Thanks to Renaud and Jim for their input.
Jim - At some point I'll adopt a "constant backup" solution (using an online service or local backup server), but for the time being, I think I found a winner.
So I want to clone the hard-drive (source) that I've spent the past few days configuring onto a second drive (target) so that I can swap the two drives without worrying about reinstalling applications, reconfiguring email accounts, etc. The idea is that I will clone the source drive onto the target drive at least once a week so that I can stay up-to-date with Ubuntu patches and packages. And if something goes wrong with the source drive, I can plug the target drive in and I'll be ready to go. I'm also planning to make and copy an .iso of the source drive over to another external hard-drive just in case things don't always work with the disk-to-disk cloning.
In order to solve this problem, I used CloneZilla 1.2.1-23 to clone my current Ubuntu setup (with all applications, emails, and other data) over to a second drive (target).
First of all, the size of the target drive matters -- it cannot be smaller than the source drive. That's pretty obvious, but I was hoping there would be some way for CloneZilla to see that only a portion of the source drive was being used and copy just that data over to the target drive, resizing partitions as needed.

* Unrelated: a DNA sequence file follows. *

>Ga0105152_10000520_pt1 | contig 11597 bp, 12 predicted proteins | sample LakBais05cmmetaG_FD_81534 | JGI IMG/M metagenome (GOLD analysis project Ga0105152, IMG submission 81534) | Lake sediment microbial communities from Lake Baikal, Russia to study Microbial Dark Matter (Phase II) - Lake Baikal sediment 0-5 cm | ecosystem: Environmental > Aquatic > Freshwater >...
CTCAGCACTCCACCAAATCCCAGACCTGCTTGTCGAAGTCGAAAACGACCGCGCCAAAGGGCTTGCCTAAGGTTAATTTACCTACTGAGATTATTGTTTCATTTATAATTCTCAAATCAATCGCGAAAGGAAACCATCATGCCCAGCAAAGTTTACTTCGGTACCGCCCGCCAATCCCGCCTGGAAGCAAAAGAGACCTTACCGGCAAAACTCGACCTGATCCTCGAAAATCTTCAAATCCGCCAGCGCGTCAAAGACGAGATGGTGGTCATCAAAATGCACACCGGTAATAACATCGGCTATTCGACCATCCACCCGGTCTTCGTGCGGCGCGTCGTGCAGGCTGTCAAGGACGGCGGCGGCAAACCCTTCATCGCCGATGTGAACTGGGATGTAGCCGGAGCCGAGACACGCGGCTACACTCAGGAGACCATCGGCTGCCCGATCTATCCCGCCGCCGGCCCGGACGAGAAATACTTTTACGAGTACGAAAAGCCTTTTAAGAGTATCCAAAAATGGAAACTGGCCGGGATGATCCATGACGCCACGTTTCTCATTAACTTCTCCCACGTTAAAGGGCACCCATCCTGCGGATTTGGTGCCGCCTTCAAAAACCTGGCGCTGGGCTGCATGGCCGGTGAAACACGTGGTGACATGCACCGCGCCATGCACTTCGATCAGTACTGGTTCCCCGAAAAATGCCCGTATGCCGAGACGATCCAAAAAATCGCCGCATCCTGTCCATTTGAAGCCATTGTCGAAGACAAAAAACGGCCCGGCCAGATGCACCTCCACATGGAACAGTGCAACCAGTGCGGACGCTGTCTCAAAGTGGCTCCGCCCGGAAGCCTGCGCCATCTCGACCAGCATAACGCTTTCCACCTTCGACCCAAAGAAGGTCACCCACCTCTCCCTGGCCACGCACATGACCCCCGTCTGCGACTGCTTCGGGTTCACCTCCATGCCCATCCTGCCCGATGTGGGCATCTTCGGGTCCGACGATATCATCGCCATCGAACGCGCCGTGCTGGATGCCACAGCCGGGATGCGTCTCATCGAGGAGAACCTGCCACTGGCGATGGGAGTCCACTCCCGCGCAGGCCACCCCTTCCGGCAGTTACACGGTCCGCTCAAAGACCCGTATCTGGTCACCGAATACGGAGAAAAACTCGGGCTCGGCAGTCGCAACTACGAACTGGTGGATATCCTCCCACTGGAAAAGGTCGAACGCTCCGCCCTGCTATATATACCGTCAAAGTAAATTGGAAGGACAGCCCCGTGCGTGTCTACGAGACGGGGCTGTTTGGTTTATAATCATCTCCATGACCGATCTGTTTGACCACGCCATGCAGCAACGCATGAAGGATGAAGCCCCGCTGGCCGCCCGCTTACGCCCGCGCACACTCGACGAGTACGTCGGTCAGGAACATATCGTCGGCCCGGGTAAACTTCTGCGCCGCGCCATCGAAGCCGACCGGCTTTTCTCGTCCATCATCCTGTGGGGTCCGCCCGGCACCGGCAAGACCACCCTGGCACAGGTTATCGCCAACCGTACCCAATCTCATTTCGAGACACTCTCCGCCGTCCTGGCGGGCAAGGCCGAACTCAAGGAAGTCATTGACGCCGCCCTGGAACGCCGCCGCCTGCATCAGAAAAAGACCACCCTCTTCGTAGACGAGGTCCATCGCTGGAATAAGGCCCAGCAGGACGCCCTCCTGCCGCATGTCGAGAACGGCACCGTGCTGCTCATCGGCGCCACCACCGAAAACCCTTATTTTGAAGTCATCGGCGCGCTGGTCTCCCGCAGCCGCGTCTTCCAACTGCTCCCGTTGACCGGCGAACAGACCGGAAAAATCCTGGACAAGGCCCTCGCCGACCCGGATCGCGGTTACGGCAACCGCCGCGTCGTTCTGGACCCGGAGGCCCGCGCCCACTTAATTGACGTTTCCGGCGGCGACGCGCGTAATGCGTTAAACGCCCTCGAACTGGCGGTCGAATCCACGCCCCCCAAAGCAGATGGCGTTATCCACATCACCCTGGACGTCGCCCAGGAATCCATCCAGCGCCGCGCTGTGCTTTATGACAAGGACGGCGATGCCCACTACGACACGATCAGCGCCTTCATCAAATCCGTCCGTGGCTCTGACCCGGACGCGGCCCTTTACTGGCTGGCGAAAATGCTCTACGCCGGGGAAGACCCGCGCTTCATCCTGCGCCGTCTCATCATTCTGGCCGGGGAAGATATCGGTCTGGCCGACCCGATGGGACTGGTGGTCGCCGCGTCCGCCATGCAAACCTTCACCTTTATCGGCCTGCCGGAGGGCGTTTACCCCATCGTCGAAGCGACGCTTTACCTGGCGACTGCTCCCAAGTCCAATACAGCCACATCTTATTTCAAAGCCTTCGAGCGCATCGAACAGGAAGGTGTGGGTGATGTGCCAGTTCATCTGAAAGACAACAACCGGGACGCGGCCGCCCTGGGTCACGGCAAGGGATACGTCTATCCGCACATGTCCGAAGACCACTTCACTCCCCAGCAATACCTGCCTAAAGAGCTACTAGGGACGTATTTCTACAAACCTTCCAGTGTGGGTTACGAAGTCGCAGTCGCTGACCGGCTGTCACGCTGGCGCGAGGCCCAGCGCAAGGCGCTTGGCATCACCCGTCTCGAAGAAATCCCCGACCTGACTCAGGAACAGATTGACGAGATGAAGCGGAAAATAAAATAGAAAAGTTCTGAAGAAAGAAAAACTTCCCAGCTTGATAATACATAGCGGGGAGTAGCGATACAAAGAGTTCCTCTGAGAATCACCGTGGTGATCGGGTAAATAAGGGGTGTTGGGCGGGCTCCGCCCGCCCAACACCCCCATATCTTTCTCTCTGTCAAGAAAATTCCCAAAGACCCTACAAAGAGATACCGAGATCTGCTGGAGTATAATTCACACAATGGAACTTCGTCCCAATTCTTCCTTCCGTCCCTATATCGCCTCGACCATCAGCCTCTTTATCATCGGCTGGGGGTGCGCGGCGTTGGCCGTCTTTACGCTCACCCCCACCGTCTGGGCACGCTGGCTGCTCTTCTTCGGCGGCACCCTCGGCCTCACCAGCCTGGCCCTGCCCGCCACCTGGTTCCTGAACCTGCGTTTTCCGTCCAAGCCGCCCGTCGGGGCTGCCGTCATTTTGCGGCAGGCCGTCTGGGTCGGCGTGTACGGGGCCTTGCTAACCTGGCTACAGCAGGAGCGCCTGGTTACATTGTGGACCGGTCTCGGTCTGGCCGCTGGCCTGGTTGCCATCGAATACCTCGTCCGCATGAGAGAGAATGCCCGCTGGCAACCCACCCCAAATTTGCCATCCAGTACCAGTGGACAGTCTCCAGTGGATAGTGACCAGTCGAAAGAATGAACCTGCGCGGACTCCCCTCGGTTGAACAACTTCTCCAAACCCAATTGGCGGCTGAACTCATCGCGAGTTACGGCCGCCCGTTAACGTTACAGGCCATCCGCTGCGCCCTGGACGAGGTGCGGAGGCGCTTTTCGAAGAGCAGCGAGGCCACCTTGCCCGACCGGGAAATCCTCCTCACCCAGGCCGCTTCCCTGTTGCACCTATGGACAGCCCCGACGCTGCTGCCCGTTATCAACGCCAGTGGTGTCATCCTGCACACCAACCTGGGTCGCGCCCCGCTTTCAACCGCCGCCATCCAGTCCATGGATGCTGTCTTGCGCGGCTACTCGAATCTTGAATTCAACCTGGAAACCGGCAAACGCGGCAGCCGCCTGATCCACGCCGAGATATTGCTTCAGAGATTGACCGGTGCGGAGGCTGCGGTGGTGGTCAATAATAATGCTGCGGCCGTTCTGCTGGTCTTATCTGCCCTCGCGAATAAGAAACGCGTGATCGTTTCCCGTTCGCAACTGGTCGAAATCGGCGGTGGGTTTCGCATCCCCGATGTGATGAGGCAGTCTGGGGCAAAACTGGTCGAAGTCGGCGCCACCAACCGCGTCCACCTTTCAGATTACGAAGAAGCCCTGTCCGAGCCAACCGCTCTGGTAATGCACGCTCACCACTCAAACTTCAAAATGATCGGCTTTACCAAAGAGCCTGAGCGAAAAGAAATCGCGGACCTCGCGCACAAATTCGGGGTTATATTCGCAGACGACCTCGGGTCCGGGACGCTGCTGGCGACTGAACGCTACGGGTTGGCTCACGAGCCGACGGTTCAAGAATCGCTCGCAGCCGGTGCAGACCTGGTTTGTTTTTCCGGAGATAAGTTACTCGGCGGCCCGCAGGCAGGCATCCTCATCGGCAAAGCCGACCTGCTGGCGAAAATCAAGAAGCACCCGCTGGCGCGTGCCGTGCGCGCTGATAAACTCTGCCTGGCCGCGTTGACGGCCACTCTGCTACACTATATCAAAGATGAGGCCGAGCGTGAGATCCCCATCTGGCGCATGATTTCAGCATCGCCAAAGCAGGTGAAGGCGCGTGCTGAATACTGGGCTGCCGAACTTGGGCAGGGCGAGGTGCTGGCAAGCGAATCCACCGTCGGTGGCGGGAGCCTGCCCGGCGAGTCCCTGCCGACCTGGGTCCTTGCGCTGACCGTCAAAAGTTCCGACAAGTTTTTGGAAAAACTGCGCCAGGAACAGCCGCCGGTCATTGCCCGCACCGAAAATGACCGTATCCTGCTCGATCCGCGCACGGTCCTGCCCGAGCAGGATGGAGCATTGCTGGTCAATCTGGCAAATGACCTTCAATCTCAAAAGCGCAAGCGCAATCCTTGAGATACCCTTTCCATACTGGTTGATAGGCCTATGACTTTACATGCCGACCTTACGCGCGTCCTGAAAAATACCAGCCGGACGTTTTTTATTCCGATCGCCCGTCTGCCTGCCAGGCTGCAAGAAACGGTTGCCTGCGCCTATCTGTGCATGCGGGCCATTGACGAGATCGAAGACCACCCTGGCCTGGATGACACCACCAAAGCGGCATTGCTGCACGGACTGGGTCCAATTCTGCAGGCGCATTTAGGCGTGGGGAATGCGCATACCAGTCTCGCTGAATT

No big deal. I just had to play around with the partitions on both drives to make sure that the source drive was smaller than the target drive. There are plenty of tools that allow you to edit the partitions on any of your attached hard disks, but it's not very safe to edit the partition used to boot into Ubuntu since the source drive is mounted.
Therefore, I created a new bootable CD off the latest System Rescue CD ISO (http://www.sysresccd.org) in order to run gparted from outside Ubuntu. This CD is a life saver and has a lot of great tools. Resizing the partitions took about 10 minutes and once that was done, the CloneZilla part was a breeze.
Next time I run through the CloneZilla process I'll write the exact instructions down. For now, I'll just say that I walked through the CloneZilla wizard and gave logical answers to questions, answered "yes" to all of the paranoid "are you sure?" questions, and after about 20 minutes, the target drive was cloned and bootable (CloneZilla also installs GRUB on the new drive).